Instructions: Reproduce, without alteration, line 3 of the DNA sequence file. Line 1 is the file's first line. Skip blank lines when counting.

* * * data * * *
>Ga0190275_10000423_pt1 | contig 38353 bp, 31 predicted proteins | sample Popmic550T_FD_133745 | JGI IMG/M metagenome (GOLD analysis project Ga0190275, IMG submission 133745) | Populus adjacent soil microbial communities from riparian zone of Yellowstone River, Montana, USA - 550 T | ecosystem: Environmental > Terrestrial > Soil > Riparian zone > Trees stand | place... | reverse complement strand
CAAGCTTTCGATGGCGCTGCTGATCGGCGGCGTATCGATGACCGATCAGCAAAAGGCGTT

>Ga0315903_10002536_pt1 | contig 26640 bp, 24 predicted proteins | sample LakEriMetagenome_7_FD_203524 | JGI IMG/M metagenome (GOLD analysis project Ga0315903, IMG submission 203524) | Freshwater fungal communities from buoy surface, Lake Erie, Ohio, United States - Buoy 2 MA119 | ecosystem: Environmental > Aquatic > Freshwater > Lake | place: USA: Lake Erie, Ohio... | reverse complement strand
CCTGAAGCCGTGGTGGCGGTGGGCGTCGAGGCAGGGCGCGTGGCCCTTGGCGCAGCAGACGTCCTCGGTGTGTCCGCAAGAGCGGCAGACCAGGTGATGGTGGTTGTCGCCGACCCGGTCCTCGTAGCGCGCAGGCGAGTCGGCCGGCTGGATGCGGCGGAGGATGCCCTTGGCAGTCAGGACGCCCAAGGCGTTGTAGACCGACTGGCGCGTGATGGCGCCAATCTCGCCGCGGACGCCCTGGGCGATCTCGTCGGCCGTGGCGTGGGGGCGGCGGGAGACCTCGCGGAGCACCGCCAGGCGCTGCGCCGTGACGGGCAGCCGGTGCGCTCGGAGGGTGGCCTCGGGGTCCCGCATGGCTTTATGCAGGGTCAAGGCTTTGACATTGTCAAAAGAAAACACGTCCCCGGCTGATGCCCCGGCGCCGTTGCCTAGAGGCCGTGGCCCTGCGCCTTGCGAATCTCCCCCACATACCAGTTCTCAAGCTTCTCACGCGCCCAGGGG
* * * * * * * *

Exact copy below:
>Ga0315903_10002536_pt1 | contig 26640 bp, 24 predicted proteins | sample LakEriMetagenome_7_FD_203524 | JGI IMG/M metagenome (GOLD analysis project Ga0315903, IMG submission 203524) | Freshwater fungal communities from buoy surface, Lake Erie, Ohio, United States - Buoy 2 MA119 | ecosystem: Environmental > Aquatic > Freshwater > Lake | place: USA: Lake Erie, Ohio... | reverse complement strand